Have you postponed scheduling your first mammogram because you're anxious about what to expect?
Here's what a mammogram is like. Everyone's is different, but I have had them for 10 years in a variety of locations, so my experiences are probably pretty common.
When you go to your regular doctor, they'll give you a prescription or a lab order for a mammogram that you can take to any of various mammography sites around where you live. Usually, they are located near or in hospitals. You call and make an appointment at the mammography center.
When your appointment day comes, wear a two-piece outfit -- a blouse and pants, for instance -- instead of a dress. This means you'll only need to undress to the waist. And don't wear antiperspirant until after your mammogram.
There are usually small dressing rooms where you undress to the waist and put on a hospital gown that's open in the front. You'll then be taken to a room where the mammography machine is. A technician (I have always had female technicians) will talk you through the entire procedure; she is used to people who are slightly anxious, so don't hesitate to ask questions.
The mammography machine is a tall machine that you stand in front of. It has two small glass plates that open and close, pressing your breast tissue flatter for the mammogram as they get closer together. Your technician will help you with nestling your breast between the glass plates and tell you how to hold your posture as she gently tightens the machine. You stand slightly sideways to the machine and rest one arm on it so as to give the best picture.
Does it hurt? No, usually not. There is definitely a time where you feel the pressure and it is uncomfortable to have the tissue pressed so close together. But the time you remain like that is just seconds -- long enough for the technician to say, "OK, hold your breath," step out and press the x-ray button. She then releases the machine and the glass plates open. Sometimes another view is taken of the same breast. And then you stand back while she turns the machine and repeat the procedure on your second breast.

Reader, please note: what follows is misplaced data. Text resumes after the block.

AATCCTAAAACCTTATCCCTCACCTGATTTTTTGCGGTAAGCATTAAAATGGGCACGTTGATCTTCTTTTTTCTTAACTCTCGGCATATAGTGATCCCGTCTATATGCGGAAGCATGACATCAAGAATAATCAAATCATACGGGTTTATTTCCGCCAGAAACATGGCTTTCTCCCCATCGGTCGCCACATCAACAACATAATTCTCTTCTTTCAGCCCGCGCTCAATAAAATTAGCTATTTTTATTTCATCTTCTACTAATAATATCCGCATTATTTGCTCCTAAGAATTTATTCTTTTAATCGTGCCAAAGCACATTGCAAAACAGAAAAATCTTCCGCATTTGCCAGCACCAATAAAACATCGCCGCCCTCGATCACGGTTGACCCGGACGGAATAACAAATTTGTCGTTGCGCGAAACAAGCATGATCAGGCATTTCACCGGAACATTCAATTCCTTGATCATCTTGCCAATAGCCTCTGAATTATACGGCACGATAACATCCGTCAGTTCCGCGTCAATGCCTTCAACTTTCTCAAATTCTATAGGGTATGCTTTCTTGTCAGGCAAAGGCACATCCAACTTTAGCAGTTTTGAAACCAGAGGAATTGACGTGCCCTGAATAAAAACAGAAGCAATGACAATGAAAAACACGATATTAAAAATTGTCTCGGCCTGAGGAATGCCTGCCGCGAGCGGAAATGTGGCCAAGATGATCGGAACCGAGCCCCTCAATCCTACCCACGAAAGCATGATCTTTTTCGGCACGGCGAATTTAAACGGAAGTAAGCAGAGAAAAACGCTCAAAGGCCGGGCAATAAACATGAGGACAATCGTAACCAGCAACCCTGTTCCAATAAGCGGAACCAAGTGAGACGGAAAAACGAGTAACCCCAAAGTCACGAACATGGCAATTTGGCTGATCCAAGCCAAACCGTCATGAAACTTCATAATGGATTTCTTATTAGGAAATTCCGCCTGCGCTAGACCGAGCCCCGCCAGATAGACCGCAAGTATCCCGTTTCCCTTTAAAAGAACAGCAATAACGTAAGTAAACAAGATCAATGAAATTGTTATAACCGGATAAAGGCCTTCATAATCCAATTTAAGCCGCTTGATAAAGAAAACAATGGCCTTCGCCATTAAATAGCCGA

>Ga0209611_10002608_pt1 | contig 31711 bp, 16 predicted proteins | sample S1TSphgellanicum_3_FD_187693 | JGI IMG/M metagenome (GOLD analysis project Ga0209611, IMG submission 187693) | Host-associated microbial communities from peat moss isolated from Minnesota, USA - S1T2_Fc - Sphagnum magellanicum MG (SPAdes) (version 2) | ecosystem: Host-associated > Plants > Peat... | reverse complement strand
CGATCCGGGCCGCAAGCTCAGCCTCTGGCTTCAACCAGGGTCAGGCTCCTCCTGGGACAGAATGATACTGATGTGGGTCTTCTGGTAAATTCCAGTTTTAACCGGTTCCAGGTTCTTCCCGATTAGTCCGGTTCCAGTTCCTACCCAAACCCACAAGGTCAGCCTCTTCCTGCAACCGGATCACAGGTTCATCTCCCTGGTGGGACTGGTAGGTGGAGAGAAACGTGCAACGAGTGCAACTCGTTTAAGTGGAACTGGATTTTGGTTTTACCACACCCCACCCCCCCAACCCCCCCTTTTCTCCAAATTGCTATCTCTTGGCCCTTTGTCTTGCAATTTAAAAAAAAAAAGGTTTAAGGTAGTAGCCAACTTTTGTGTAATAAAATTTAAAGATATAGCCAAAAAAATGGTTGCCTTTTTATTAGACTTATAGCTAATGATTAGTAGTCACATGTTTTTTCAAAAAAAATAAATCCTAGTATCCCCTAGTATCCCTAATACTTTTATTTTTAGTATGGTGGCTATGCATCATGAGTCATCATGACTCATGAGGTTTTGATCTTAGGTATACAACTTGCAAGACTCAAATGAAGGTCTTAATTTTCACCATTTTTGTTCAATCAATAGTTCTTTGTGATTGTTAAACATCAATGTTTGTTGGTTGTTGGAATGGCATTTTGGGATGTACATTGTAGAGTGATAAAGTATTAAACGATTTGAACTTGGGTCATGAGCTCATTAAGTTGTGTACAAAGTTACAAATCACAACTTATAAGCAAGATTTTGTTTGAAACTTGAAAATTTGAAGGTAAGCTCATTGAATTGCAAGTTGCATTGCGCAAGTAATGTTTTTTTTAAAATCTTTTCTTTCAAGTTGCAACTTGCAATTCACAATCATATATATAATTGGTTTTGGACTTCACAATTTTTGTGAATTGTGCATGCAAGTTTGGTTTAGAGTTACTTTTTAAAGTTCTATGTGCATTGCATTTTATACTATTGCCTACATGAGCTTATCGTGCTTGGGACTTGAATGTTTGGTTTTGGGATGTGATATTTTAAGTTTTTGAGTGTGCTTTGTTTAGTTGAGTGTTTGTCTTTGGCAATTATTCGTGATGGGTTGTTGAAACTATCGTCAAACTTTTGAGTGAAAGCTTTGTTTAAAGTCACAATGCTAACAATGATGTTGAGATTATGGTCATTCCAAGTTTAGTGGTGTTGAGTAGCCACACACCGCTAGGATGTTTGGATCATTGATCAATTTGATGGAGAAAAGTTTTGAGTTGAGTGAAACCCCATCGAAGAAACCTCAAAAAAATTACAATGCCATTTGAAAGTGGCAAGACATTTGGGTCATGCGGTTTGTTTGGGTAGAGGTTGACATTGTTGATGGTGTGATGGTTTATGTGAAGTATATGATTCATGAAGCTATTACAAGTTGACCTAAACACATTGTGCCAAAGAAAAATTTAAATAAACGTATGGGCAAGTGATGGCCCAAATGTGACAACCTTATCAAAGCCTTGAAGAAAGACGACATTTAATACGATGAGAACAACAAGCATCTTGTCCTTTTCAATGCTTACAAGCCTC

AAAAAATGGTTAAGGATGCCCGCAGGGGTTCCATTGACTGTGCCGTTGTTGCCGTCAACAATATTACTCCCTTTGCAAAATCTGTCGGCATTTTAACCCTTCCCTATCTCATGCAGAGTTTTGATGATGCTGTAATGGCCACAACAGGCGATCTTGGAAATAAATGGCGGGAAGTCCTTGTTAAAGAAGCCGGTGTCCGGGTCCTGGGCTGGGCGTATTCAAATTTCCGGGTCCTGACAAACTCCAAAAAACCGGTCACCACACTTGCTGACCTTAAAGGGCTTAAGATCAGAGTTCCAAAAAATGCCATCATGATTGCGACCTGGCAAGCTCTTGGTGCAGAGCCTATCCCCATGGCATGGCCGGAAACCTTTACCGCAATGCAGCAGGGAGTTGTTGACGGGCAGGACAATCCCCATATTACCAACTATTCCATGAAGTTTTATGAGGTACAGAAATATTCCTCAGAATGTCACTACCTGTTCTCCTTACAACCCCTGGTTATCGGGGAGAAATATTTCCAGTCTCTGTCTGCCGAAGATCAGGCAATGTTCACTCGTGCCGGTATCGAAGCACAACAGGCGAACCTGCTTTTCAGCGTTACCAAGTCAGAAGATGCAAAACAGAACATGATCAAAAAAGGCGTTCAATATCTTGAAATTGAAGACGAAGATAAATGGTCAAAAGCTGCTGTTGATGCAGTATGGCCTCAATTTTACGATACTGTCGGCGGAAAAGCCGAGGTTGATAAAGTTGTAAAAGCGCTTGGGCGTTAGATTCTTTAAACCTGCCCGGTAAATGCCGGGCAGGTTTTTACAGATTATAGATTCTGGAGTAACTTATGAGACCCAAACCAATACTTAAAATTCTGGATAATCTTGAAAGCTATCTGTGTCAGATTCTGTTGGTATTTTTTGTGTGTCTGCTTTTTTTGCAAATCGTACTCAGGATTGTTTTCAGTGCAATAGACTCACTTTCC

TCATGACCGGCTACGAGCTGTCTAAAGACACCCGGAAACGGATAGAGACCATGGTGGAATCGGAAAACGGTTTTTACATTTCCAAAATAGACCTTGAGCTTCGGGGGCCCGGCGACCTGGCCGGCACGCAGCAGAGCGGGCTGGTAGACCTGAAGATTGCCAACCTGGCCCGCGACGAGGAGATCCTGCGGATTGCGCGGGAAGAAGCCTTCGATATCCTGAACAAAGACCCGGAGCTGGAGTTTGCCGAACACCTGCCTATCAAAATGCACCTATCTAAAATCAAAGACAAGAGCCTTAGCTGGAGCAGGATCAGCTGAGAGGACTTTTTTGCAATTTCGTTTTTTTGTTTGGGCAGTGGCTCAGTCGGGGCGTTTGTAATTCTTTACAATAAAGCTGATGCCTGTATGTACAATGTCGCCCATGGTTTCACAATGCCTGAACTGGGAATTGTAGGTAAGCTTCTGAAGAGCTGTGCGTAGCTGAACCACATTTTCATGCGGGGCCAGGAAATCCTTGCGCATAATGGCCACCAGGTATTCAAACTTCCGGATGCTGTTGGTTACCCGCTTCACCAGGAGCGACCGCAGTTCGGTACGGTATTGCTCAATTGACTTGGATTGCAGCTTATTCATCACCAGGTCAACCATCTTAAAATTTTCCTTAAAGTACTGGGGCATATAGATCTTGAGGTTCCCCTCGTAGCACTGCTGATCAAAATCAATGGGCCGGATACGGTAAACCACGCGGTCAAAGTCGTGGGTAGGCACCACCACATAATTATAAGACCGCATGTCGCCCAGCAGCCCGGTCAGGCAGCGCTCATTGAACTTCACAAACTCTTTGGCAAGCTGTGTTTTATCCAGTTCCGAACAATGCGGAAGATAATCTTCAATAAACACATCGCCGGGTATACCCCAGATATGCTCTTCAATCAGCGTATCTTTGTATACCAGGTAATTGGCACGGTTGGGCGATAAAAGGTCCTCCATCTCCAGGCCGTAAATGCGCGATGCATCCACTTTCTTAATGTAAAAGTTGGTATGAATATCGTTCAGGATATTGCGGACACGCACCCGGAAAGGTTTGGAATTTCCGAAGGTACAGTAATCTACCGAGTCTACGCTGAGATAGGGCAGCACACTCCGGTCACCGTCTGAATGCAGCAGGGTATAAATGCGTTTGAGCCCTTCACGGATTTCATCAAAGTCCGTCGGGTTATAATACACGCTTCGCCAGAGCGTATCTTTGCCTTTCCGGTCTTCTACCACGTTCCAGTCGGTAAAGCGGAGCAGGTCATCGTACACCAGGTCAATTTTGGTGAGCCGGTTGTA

The whole thing -- from undressing to getting dressed again -- takes about 15 minutes, if the office is running on schedule.
After your mammogram, your technician may ask you to wait until she sees the X-rays of your breasts to tell if they got clear enough pictures. Don't be unnecessarily alarmed if after a few minutes she calls you back and asks to redo part of your mammogram. This has happened to me a few times and it did not amount to anything. I always get nervous when it happens -- does it mean she saw something on the slide?? -- but now I see how often it happens, and I know that most of the time it just means they need a better picture.
You receive your mammogram results after a radiologist reads the slides to see if there is any area of concern. If there is, it may be necessary to get a followup sonogram, an MRI, a biopsy, or just another mammogram in a few months. If your mammograms show no areas of concern, you're done for another year.
Here's the deal: Just don't hesitate, and don't be afraid. We've all had pap smears all our lives, and I'm here to say that I'd rather have a mammogram any day. It's quick, it's simple, you have friendly, trained technicians, the equipment is warm on your skin, and it could save your life. Do it!
All user-generated information on this site is the opinion of its author only and is not a substitute for medical advice or treatment for any medical conditions. Members and guests are responsible for their own posts and the potential consequences of those posts detailed in our Terms of Service.